Ludwig van Beethoven (1770-1827)
Symphonies Nos 1-9
Mandy Fredrich (soprano), Marie-Claude Chappius (mezzo-soprano), AJ Glueckert (tenor), Tareq Nazmi (bass), Orchestra e Coro del Maggio Musicale Fiorentino/Zubin Mehta
rec. live, September-October 2021, September 2022, Teatro del Maggio Musicale Fiorentino, Italy
No text or translation
Dynamic CDS7950 [5 CDs: 395]

Although Zubin Mehta has had a long and distinguished career as a conductor, his recordings seem to tell a different story. After a sensational start with recordings in Vienna and Los Angeles which are still in circulation and admired, his later recordings seem to have attracted much less attention. However, he is very much a musician of consequence and so, when I found out that in his late eighties he has finally recorded a Beethoven symphony cycle, I was intrigued to find out what he made of it. In fact, he has recorded some of the symphonies previously, but not, I believe a complete cycle.

Mehta was for a long time Chief Conductor of the Maggio Musicale Fiorentino, where he has both conducted opera (I saw an excellent Figaro there with him years ago) and made symphonic recordings. He has chosen to make his Beethoven cycle with them, and these are live recordings. I wait to be proved wrong, but I think this may be the first Beethoven cycle given us by an Italian orchestra, though goodness knows they must have played these works often enough in concert.

As this is traditional big orchestra Beethoven, I thought I should compare these versions with a well-known and well regarded set which is also big orchestra Beethoven. I chose Barenboim’s 1999 set with the Staatskapelle Berlin, originally on Teldec, but now on Warner Classics – I have the 2017 reissue.

I have to say straightaway than Mehta starts out at a disadvantage. His orchestra is a decent second-rank orchestra. Barenboim’s Staatskapelle Berlin, however, is a front-rank one and you can tell this in such things as the more precise balancing of chords, better ensemble in tuttis, the gusto with which they play, the adroitness with which they manage sudden shifts in dynamics and the sheer quality of the wind playing. And there is a depth and richness to their sound which is simply not there in the Italian orchestra. Mehta does not make the adjustments to the orchestration which Wagner and Weingartner recommended, affecting chiefly the brass parts, where the instruments of Beethoven’s day were unable to play a complete chromatic range. I myself think it is mistaken piety not to use these, particularly in playing the works with a large modern orchestra, and I note that Barenboim adopts them.

The first symphony sets the tone. Despite the size of the string body, Mehta ensures that the winds come through, though for some reason the bassoons seem fainter than the rest of them. The woodwind playing itself is delightful.  The dynamics are scrupulously observed, and I liked the distinctions between sf, ff, fp and sudden piano so characteristic of the composer. Mehta’s tempi are unexceptional.  In the slow movement the phrasing is closely observed. The scherzo is somewhat heavy on its feet, but the trio is deftly done. The finale is neat and precise. However, when I turned to Barenboim it was a different world. His orchestra was bursting with vitality, fiercer and more intense, keen to press on and relishing the dynamic contrasts. In comparison, Mehta’s performance, though adequate, seemed lacklustre.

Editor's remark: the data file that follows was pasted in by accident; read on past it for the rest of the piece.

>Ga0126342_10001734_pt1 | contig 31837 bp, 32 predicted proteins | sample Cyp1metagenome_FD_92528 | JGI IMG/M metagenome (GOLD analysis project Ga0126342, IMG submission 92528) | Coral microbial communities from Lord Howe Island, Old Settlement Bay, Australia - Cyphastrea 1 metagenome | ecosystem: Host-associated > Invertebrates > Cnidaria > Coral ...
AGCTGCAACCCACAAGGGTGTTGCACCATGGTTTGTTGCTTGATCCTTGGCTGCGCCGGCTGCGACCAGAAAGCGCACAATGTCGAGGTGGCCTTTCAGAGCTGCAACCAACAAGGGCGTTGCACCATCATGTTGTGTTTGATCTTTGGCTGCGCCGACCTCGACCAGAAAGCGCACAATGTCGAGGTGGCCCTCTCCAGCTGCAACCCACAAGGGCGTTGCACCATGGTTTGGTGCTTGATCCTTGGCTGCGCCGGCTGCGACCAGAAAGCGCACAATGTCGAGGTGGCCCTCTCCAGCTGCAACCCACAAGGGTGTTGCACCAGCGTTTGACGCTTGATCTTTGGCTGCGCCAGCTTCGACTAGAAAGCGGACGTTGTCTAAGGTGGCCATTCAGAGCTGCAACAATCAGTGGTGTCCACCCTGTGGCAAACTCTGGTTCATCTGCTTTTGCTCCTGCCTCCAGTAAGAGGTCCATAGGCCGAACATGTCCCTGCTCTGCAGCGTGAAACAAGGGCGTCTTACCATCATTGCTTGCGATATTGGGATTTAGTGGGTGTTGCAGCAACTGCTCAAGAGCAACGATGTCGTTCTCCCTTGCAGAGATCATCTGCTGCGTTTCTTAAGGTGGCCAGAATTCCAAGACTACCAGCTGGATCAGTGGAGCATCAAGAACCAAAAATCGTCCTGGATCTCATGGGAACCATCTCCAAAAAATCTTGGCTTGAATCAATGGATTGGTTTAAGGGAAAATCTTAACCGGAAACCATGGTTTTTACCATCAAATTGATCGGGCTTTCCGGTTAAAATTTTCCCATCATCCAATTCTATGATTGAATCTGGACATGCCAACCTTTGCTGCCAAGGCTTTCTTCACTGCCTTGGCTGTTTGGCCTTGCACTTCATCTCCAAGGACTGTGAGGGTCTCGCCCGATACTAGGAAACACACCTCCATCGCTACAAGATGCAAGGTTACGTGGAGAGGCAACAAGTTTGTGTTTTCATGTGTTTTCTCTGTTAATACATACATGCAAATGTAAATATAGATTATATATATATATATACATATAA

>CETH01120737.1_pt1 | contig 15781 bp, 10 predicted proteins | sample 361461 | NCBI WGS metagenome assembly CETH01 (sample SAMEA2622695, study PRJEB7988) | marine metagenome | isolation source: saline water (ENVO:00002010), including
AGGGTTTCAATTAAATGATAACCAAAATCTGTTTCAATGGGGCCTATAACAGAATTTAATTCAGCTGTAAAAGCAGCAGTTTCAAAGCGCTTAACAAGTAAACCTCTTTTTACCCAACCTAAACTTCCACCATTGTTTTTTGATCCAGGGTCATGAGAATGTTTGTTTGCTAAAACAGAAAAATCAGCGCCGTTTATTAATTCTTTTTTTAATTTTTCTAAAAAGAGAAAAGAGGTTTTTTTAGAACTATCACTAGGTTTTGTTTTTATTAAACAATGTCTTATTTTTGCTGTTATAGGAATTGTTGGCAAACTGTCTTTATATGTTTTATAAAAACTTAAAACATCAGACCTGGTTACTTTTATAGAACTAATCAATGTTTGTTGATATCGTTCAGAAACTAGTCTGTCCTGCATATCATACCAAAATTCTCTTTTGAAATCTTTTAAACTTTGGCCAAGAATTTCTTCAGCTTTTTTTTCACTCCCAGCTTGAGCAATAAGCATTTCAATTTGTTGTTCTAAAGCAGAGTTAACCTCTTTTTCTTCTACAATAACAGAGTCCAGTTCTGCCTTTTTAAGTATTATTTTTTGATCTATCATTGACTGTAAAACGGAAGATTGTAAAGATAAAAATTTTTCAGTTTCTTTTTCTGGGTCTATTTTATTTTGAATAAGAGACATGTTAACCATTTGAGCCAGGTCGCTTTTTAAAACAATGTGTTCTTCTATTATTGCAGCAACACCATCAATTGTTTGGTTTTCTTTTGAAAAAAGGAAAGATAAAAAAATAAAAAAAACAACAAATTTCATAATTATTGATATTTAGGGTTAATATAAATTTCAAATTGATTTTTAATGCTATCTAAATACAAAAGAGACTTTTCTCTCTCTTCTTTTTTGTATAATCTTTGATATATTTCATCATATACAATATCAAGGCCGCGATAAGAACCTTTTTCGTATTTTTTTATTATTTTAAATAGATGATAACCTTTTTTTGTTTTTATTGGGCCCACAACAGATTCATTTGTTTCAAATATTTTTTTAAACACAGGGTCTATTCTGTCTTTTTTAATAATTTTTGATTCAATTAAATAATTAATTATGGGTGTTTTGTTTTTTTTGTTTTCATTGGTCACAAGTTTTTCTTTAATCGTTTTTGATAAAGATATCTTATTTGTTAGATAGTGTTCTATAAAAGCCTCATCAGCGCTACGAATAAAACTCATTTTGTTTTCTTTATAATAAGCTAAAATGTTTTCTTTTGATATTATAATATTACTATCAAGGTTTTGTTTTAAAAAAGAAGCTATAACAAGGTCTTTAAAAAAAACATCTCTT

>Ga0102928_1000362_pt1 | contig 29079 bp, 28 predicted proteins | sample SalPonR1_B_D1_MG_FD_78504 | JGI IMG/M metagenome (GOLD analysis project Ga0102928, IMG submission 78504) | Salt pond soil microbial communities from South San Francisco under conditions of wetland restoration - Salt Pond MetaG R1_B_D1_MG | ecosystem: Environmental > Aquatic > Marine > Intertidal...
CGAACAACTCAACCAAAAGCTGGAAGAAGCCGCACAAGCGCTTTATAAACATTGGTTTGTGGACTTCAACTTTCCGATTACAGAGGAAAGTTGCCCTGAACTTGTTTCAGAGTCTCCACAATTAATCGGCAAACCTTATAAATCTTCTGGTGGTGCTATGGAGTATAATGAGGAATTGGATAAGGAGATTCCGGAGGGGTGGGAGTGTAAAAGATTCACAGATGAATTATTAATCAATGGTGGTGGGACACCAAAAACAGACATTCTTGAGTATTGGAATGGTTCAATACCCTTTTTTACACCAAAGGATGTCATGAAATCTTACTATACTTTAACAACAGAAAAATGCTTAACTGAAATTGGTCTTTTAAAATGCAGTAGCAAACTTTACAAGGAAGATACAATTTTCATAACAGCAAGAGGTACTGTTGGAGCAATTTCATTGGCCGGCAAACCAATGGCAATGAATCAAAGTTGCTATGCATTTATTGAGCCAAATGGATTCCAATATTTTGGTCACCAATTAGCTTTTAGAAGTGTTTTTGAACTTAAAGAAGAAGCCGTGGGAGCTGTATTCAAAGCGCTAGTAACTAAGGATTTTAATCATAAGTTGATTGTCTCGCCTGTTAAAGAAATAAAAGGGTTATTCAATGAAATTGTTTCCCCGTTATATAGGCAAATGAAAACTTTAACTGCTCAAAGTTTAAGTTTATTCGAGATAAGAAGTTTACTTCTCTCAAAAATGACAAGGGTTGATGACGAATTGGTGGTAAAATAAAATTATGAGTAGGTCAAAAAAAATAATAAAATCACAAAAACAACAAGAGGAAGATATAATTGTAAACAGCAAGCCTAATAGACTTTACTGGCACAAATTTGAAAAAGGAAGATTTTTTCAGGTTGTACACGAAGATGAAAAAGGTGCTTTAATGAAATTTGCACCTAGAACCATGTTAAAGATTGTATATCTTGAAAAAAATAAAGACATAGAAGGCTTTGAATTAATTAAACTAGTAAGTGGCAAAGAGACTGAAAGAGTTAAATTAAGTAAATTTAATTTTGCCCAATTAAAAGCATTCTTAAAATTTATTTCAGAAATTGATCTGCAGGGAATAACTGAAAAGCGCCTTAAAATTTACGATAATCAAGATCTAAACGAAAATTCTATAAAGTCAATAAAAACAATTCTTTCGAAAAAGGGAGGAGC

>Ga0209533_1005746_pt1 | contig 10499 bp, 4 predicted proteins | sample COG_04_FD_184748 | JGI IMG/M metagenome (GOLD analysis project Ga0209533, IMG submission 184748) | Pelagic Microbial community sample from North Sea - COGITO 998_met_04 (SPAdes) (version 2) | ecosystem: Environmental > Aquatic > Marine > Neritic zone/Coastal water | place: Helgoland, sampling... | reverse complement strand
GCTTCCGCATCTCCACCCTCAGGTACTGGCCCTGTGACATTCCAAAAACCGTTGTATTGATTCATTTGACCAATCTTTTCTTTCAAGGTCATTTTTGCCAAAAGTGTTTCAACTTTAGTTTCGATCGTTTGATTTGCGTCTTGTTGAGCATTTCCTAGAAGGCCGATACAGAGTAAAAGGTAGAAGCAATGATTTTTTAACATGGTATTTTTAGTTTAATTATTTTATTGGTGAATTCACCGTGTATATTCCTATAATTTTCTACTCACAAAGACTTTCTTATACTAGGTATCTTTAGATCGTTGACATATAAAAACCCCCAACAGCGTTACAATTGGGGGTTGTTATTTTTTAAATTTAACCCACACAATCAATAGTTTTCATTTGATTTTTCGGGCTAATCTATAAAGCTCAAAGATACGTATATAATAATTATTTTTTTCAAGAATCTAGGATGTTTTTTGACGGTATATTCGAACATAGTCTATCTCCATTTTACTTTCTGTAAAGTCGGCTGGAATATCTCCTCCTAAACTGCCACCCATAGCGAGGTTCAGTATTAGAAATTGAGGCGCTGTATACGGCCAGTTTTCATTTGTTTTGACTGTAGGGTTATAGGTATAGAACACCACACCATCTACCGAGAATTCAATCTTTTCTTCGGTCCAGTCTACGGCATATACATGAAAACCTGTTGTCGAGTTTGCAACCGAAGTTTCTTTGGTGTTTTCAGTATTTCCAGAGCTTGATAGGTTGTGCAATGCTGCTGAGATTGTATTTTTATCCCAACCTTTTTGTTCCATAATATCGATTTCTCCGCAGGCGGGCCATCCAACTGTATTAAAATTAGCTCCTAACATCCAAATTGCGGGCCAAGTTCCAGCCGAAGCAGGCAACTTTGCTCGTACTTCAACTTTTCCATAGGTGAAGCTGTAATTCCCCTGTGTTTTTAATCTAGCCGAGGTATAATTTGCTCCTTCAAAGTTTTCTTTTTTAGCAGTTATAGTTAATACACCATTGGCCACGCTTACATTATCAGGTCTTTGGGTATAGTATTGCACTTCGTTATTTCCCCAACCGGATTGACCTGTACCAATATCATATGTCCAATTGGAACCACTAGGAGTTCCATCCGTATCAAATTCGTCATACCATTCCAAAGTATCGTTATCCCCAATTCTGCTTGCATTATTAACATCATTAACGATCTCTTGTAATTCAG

Fortunately, matters improve rapidly in the second symphony, where I felt there was a greater urgency in the playing. There is better shaping of phrases in the opening Adagio, and more incisive rhythm in the Allegro. I was particularly pleased by the precise wind chording in the second subject, and, in the development the sense of mystery before the vigorous fugato which the orchestra engaged in with relish. The Larghetto is taken at a flowing speed and the ornamental writing for the violins comes over well. The Scherzo, however, though neat is not specially exciting. In the finale, Mehta manages to make the main theme sound less trivial than usual, and he builds a fine sense of tension in the climaxes. This is altogether a better performance.

Mehta is much too easy going in the opening of the Eroica. The phrasing is beautiful but there is a distinct lack of tension, particularly when compared to Barenboim’s account. This lasts up to the big dissonant climax in the development, after which things improve considerably, and I particularly liked the way Mehta shaped the rising bass line and the famous long drawn out return of the opening theme. Something similar happens in the Funeral March second movement, where again the tension is slack until the big double fugue in the middle, which is finely done, as is the rest of the movement. The Scherzo is neatly observed but lacks the urgency which Barenboim brings at an only slightly faster tempo. In the grotesquerie at the opening of the finale honours are even between them and this continues through the first fugato up to the march variation, where Mehta is sluggish where Barenboim is fierce. The second fugato, in which the themes are inverted, is far more pointed by Barenboim. In the Poco Andante honours are about even until the sublime haunting passage just before the final Presto, where the strings and wind answer each other in double notes. Here Barenboim manages a sense of mystery which Mehta just misses.

The fourth symphony is the most successful performance so far, and I really enjoyed it. This is largely because Mehta here keeps the momentum up, including in the Adagio, where he keeps it moving. There is nimble work by the strings in the outer movements and good playing by the wind choir throughout – incidentally, the microphones must have been adjusted, as the bassoon line is perfectly clear. Only in the Scherzo is there a touch of sluggishness.